There is the issue of having a variable number of pieces of data linked to a certain key. But you can do this in relational too. Just create a table with an id column, value type column and value column. A well designed relational, if you do a query on the id column, the b-tree will lead to data which has all of the row data addresses in the database that match the id. EAch of those rows will contain a different data type/data payload for the id. This is again pretty much as fast as a simple single index database.

No (1)

Azarael (896715) | more than 5 years ago | (#26849425)

It isn't up for debate that tupple stores are a very useful tool. That being said, they aren't a silver bullet for *ALL* data storage situations. For types of data that are inherently tabular, I really doubt that 40 years of RDBMS development will be trumped by a tuple store. When you move to hierarchical data though, things are reversed.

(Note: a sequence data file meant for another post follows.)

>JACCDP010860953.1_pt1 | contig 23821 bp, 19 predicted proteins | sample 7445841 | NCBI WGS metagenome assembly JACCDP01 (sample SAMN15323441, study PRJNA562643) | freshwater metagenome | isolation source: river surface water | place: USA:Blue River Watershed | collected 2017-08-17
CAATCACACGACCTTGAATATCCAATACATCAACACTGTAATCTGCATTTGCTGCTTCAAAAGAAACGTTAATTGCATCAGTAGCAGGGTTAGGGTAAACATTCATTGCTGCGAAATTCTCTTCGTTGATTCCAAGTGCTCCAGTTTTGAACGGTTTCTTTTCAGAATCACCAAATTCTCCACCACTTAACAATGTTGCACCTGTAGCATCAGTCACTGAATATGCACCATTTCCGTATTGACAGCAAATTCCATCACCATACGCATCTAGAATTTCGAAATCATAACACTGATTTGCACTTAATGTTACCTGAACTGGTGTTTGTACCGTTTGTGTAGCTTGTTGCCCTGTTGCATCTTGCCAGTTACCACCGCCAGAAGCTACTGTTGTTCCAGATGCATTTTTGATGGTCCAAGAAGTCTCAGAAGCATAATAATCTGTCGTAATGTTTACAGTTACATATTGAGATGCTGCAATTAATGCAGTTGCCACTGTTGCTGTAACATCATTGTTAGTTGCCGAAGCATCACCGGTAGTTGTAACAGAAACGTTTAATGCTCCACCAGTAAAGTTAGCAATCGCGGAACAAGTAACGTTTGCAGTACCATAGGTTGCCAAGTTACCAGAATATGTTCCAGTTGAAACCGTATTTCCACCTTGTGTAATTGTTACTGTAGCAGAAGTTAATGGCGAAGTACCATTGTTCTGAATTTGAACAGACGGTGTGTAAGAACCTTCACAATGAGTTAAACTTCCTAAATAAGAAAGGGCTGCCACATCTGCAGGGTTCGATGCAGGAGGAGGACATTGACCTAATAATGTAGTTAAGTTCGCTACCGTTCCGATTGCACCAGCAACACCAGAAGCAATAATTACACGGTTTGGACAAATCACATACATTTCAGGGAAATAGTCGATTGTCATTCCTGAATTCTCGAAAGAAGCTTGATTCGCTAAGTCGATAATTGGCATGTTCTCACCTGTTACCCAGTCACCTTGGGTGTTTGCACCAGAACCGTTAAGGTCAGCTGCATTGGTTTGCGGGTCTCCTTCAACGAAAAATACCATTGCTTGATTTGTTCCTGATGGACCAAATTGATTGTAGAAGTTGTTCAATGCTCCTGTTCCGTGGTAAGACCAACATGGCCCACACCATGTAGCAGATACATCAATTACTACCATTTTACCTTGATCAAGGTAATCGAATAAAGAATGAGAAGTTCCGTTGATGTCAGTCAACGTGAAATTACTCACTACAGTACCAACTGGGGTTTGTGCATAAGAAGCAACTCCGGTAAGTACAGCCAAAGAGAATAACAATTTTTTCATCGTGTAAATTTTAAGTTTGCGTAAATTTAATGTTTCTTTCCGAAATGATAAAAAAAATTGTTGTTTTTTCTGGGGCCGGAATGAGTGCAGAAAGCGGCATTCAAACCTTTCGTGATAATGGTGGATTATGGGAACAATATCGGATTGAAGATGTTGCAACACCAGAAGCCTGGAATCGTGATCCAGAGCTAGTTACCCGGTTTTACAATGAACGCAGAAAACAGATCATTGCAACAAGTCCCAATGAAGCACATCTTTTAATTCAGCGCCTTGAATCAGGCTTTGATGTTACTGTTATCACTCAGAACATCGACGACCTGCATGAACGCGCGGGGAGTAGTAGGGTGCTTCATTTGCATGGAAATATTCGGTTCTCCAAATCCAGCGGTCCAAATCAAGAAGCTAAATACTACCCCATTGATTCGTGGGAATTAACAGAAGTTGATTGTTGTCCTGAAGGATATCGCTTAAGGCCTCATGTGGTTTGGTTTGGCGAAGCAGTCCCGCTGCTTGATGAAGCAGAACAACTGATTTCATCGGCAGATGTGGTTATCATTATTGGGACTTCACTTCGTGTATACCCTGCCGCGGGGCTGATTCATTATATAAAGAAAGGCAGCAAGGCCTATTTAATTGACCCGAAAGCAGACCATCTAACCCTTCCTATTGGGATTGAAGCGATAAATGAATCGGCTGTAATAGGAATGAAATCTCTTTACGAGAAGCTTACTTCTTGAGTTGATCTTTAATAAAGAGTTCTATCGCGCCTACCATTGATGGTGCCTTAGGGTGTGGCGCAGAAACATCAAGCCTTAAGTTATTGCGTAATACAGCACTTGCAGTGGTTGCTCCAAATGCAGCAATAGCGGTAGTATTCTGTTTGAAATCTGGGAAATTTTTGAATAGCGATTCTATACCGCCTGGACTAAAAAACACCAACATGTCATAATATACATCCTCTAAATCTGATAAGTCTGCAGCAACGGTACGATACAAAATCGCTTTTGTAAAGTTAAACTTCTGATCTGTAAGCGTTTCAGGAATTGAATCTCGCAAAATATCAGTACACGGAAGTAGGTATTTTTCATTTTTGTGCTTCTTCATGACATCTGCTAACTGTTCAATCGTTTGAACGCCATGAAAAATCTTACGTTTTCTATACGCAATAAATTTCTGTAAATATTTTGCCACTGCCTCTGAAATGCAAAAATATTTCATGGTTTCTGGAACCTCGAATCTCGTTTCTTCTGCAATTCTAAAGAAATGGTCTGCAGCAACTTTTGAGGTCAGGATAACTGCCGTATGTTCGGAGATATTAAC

Karma Whoring (-1, Troll)

jgtg32a (1173373) | more than 5 years ago | (#26849427)

Re:Karma Whoring (2, Insightful)

Anonymous Coward | more than 5 years ago | (#26849529)

This isn't digg. Posting that doesn't guarantee you +5

Re:Karma Whoring (0)

Anonymous Coward | more than 5 years ago | (#26849899)

This is.

What you need here is a quote from Monty Python. It always gets the poster a +5 here. (Yes, it's not Karma whoring due to funny mods not contributing but I would assume funny was what GP was after too). And XKCD strips are very common ways to get +5 too. As are bash.org quotes. And those are just +5 funnies. I could count a lot of ways to get nearly certain insightful mods on any Linux related article, etc...